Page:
This is especially true in some scenarios we encountered - e.g. human error caused an older release branch to be fast-forwarded to the head of the latest devel branch - few traces are left in the repository itself of the previous state, and we had fun a few times fixing this (can take hours). Now we have a hook to prevent this.
    If we'd have cherry-picked between different branches instead of merged then this would be easy (and this is equivalent to svn's merging, only better), but we like git's merge and we want to use that.
  3. hg has less quirky Windows support. Points to consider:
    • msysgit gets sporadic releases and is usually months behind the stable git version, the latest hg versions just work.
      • This hit us a few times (bug has been fixed but not available in msysgit).
      • Current example: Git 1.7.2 has improved crlf handling but msysgit isn't there.
    • Being able to "hg serve" your repository is incredibly cool, but "git daemon" doesn't work with msysgit
      • Think continuous integration that watches your local repository and runs builds with your current code, giving up-to-date feedback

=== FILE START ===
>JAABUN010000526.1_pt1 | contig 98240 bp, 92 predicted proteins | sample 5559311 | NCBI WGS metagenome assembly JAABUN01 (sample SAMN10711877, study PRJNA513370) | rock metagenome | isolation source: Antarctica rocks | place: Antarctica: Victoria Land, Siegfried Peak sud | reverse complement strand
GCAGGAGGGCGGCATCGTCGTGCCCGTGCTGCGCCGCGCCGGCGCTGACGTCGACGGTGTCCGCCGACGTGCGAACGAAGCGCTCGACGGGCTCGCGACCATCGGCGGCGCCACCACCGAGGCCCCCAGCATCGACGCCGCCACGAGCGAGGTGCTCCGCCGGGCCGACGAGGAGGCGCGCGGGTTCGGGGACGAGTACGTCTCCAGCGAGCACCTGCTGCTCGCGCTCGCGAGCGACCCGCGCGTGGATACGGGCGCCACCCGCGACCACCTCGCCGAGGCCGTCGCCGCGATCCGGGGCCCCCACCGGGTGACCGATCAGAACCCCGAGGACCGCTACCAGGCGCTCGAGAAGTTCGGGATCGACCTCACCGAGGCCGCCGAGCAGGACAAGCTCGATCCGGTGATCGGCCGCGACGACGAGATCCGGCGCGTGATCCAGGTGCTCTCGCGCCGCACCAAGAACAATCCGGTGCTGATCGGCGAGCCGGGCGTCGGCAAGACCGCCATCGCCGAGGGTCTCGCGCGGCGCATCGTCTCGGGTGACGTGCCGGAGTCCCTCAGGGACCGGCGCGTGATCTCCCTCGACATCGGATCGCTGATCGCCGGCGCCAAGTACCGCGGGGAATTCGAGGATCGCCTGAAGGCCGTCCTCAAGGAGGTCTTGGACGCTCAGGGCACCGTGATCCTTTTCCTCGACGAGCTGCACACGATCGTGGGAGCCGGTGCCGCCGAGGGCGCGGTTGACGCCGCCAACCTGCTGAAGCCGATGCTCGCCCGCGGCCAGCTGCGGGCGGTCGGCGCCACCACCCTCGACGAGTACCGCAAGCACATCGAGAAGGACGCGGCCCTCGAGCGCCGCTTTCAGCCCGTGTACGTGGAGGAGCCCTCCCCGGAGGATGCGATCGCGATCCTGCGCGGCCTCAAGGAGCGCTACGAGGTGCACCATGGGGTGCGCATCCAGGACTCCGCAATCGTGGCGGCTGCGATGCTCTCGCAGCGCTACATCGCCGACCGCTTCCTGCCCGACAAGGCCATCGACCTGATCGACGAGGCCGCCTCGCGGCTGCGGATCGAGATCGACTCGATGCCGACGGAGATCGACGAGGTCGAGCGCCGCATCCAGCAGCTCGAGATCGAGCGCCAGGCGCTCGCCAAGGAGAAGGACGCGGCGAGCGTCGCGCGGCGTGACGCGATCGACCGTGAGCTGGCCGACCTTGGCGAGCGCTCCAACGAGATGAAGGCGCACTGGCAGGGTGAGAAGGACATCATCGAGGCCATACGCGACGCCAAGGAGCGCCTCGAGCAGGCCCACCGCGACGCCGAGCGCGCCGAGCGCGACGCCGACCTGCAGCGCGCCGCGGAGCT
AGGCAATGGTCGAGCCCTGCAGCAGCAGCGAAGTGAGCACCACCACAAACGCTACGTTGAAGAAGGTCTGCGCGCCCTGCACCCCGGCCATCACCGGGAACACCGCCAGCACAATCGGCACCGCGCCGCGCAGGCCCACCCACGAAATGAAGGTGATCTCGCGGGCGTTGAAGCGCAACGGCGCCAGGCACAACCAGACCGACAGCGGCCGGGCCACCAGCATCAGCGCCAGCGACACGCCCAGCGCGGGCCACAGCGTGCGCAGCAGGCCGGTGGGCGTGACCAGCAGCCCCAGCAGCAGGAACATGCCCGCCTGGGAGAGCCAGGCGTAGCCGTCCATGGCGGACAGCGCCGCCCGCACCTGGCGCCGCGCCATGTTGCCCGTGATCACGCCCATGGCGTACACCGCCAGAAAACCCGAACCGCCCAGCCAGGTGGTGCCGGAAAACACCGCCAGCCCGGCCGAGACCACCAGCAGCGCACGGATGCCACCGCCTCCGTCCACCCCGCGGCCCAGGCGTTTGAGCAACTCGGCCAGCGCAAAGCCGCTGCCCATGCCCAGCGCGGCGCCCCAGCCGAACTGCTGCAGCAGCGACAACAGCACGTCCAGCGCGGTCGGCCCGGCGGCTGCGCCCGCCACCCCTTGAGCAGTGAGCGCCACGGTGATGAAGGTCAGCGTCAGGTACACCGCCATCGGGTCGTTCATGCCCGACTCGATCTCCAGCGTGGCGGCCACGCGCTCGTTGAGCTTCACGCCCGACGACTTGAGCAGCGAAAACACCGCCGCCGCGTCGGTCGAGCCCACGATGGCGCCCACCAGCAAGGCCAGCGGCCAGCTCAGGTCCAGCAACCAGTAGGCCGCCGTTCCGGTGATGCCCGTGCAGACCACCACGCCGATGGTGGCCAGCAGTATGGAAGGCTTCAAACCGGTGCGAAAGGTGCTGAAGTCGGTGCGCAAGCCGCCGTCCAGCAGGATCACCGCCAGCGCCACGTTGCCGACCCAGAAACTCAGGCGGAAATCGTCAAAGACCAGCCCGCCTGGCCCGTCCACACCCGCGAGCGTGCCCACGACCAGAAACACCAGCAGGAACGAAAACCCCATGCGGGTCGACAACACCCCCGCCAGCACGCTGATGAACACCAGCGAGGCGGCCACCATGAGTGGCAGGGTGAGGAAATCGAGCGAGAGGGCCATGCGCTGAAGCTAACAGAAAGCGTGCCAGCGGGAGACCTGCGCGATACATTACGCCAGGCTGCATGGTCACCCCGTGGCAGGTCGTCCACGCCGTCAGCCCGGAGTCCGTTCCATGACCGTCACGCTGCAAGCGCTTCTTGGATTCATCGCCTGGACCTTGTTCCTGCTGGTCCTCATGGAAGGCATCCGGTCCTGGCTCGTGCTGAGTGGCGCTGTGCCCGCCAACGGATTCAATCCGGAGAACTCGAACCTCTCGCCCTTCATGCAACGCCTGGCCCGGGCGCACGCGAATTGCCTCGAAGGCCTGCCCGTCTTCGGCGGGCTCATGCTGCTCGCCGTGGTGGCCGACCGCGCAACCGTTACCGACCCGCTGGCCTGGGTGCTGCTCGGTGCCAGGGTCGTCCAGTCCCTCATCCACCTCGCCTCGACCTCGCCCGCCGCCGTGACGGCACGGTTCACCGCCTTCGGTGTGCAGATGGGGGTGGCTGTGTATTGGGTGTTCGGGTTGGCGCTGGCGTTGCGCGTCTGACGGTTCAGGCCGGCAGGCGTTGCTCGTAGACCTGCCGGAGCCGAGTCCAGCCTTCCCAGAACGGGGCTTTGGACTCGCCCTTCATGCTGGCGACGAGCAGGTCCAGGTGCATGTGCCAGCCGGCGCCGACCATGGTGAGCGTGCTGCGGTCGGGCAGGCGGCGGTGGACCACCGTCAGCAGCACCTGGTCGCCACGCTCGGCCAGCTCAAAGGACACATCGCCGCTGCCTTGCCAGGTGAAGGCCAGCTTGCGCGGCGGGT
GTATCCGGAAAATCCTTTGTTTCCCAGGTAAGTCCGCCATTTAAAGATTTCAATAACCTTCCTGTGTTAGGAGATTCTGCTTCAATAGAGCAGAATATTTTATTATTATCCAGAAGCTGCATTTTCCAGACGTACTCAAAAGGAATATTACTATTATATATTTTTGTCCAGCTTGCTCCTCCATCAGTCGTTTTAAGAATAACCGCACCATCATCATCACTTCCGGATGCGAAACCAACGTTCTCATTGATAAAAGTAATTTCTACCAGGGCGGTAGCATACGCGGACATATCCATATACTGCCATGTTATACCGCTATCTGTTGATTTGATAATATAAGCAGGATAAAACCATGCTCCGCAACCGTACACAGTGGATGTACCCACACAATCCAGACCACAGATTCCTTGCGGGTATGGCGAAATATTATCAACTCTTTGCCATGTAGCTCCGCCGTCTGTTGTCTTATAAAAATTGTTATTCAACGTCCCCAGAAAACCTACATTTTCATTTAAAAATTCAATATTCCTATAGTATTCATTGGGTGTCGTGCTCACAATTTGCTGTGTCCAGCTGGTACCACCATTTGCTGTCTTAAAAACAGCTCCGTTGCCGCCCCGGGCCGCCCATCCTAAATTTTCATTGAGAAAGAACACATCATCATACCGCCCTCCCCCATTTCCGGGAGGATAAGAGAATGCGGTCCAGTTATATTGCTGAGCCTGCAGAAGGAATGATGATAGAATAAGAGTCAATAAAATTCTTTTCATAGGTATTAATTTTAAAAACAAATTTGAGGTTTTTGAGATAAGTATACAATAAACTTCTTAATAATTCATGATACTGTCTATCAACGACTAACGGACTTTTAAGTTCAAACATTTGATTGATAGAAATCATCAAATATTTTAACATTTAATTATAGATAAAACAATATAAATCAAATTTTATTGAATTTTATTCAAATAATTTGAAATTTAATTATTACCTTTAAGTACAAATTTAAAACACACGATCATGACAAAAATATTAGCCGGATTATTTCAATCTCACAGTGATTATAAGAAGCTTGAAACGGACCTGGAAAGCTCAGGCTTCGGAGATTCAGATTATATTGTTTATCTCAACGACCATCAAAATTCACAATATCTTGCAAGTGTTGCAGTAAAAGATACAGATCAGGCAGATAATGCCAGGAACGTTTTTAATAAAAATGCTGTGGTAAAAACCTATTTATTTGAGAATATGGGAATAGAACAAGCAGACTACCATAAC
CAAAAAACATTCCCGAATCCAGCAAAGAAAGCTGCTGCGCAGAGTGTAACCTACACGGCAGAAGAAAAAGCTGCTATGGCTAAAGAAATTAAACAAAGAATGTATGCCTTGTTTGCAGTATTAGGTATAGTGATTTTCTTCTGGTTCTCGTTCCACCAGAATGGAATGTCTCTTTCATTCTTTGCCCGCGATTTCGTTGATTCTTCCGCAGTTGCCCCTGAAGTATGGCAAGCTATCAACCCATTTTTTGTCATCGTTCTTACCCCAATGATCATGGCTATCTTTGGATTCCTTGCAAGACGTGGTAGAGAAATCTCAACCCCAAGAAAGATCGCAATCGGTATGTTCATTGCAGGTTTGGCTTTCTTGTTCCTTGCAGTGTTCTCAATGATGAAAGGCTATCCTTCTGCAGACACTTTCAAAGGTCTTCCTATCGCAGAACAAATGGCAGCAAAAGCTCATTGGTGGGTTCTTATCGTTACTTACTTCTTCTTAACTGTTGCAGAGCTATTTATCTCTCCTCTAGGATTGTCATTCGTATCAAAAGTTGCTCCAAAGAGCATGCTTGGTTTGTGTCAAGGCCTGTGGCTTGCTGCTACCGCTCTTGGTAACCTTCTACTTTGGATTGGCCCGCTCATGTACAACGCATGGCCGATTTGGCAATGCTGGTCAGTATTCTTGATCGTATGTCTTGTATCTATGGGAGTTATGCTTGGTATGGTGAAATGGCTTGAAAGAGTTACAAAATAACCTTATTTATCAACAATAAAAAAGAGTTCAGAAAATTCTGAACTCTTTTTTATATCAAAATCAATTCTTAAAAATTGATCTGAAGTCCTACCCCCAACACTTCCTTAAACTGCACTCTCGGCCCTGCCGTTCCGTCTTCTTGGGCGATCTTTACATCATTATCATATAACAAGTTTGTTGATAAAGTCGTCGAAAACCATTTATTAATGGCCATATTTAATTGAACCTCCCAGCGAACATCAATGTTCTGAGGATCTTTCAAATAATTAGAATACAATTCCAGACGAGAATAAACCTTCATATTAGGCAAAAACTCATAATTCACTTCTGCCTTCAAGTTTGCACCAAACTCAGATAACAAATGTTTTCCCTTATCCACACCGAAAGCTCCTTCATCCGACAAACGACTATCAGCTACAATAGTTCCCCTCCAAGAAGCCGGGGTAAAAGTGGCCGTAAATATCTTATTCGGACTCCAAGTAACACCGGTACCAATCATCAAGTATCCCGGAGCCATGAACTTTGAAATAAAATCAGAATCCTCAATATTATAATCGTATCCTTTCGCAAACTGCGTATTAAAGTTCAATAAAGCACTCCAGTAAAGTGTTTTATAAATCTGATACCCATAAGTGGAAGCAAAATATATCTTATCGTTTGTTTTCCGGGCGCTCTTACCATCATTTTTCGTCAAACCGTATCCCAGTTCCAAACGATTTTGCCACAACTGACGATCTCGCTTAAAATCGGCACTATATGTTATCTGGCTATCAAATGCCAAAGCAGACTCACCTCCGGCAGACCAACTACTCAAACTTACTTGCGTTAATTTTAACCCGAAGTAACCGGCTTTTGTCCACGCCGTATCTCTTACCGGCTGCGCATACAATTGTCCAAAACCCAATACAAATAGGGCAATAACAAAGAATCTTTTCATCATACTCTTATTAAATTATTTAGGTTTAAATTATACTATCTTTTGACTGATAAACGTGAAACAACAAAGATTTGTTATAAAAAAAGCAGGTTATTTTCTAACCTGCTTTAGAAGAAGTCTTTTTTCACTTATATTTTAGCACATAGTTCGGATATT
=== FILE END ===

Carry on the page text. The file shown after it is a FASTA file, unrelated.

• collaborating with someone without pushing a publicly-visible branch (I've actually wanted to do that a few times)
      • developing and testing on more than 1 machine simultaneously. There are workarounds, but "git daemon" would have been perfect.
    • automating hg, including hooks, run in a Windows environment (vs. git where it runs in mingw's MSYS environment)
What doesn't bother me much for the long run is tooling. Right now hg seems to have better tools for our scenarios (even including much better Trac support), but I think git's extreme popularity will cause better and better tools to be written. Some people were very sad to let go of their VisualSvn / Ankh plugins, but they manage with Git Extensions (mostly) and occasionally TortoiseGit. I was surprised at how few people use git from the command-line, I can't live without it.

Monday, June 28, 2010

jQuery Validate: Required If Visible

I needed a generic "required if visible" rule for use with the jQuery Validation plugin. This is the result:

// jQuery.validate.requiredIfVisible.js
// Copyright (c) 2010 Ori Peleg,, distributed under the MIT license
(function($) {
function(value, element, params) {
function isVisible(e) {
// the element and all of its parents must be :visible
// inspiration:
return":visible") && e.parents(":not(:visible)").length == 0;

if (isVisible($(element))) {
// call the "required" method
return $, $.trim(element.value), element);

return true;


  • Using required:"#myinput:visible" could have worked, but ":visible" doesn't check for hidden parents, and I didn't want to repeat the element selector.
  • ":hidden" is false for elements with the "visibility:hidden" CSS rule, so I couldn't use ":not(:hidden)" either.
  • Technique for checking element visibility from Remy Sharp's blog.